“We all want this to happen as quickly as possible,” said IRB task force member and Professor in the Department of Languages and Culture Sheridan Wigginton. “I mean a significant portion of our career paths rely on research moving forward. So this has to be resolved and it has to be resolved as quickly as possible, but it has to be done correctly because having started this process, like we have to keep going down the right path, you know we can’t cut corners.” 

Wigginton said the IRB task force committee is separate from the main IRB, and was formed after issues were discovered to examine “record keeping” and “procedural issues” along with working with outside consultants. 

Wigginton said she accepted the faculty executive committee’s offer to join this task force because she recognizes the urgency in examining current practices. 

Human subject research is required for certain graduate programs and undergraduate capstone courses. Neilson said she wants to work with students to ensure they graduate despite a delay in their research process, and has contacted anyone who has applied for IRB review in the past two years. 

“We’ve asked them, you know, tell us where you are in the process,” Neilson said. “We’ve asked them if you have a particular timeline and that’s really important, let us know. So we’re going to take a look at that and try to, you know, take that into consideration as far as our timing.”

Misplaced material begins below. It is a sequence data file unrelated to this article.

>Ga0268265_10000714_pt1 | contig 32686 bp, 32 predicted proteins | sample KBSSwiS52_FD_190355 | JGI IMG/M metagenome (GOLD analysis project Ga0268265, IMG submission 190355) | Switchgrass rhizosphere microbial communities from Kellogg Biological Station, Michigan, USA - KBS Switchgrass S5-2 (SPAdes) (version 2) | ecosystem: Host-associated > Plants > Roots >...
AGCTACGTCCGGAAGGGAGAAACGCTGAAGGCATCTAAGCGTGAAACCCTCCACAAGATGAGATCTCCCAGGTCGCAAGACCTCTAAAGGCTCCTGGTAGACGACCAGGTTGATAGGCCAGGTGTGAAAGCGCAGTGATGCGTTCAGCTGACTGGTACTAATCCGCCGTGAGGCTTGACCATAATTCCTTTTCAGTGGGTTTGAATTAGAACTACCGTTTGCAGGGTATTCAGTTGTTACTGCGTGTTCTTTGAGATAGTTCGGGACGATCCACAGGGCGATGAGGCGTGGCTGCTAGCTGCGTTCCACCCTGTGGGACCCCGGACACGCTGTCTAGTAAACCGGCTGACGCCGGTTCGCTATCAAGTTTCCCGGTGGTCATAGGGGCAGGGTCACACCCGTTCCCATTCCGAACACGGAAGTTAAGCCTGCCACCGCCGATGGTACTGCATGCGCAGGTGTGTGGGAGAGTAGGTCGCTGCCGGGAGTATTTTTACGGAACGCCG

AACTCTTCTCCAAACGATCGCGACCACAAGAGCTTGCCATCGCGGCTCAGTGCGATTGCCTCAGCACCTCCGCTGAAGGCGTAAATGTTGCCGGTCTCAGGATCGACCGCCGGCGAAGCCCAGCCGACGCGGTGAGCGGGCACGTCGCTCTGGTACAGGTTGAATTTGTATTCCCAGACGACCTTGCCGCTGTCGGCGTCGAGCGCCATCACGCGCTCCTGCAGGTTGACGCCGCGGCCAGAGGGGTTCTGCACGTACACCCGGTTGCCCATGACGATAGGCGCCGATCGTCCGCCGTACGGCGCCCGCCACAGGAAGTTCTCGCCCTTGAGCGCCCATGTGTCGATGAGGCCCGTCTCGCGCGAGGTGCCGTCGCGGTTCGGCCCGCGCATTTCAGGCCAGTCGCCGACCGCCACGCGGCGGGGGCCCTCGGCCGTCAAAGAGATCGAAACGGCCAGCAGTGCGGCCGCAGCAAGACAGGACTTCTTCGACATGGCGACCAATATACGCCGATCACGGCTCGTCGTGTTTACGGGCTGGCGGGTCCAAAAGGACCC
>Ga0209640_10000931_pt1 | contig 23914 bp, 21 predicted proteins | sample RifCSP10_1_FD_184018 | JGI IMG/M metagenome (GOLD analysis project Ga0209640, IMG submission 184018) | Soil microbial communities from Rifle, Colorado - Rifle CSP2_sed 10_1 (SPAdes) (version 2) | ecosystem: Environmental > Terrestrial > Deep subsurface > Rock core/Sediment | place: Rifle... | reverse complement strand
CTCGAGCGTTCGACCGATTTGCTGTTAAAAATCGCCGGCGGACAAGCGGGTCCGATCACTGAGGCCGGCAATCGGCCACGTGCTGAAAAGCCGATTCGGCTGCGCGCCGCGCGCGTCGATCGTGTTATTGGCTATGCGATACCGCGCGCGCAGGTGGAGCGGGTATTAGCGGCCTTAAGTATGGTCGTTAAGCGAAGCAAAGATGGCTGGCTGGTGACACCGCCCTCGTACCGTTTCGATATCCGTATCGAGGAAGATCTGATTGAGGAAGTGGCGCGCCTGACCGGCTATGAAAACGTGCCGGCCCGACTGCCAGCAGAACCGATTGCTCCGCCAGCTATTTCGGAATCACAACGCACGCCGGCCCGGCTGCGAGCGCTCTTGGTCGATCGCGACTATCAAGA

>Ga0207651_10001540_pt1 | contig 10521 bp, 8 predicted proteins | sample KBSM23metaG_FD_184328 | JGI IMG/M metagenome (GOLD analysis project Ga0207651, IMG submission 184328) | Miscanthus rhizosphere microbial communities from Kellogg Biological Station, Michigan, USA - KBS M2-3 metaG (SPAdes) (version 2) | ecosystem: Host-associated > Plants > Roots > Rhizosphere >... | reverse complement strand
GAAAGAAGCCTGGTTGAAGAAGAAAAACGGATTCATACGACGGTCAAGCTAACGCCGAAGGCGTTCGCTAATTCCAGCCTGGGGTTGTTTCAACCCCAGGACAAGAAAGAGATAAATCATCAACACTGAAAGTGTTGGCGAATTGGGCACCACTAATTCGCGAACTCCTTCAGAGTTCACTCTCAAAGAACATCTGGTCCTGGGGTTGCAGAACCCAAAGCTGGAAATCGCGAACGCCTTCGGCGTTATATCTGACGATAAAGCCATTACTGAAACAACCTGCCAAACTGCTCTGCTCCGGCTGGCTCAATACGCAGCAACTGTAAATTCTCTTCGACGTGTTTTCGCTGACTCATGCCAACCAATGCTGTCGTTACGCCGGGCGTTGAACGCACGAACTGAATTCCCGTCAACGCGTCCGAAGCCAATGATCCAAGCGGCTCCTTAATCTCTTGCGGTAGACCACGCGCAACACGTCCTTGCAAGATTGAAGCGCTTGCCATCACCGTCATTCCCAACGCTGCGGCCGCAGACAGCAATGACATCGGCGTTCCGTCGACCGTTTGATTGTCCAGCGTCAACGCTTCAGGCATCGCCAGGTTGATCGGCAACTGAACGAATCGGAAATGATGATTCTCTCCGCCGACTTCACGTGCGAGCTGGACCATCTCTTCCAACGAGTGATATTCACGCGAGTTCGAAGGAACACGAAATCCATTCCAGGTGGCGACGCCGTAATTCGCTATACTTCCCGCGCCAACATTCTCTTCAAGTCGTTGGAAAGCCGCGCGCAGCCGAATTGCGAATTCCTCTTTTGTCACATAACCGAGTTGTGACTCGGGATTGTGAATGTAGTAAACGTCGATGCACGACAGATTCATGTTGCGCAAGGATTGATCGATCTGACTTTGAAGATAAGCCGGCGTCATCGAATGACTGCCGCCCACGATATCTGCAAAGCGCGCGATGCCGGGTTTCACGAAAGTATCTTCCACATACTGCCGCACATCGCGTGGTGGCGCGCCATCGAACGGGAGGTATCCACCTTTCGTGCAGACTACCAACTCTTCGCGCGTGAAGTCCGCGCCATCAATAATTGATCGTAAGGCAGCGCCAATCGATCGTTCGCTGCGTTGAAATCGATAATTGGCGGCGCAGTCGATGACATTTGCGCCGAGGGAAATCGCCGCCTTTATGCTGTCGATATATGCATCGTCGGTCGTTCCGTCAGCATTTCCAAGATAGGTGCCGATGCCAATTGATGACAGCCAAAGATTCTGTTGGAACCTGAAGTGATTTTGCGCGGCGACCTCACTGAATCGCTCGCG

For undergraduate capstone classes, Neilson said some faculty members may change the assigned project for students. However, completing an undergraduate capstone project is still required to graduate. 

“We want to certainly work with anybody that’s worried about that [on-time graduation],” Neilson said. “Because it’s critical for us that students are able to complete their degree. That’s the number one priority.” 

Though Neilson said she does not have a single answer regarding the implications that the research pause may have for graduate and undergraduate students, she is still hopeful the university will resolve this issue quickly for students to graduate on time. 

“We want to make sure everything is fixed and everything’s all cleaned up,” Neilson said.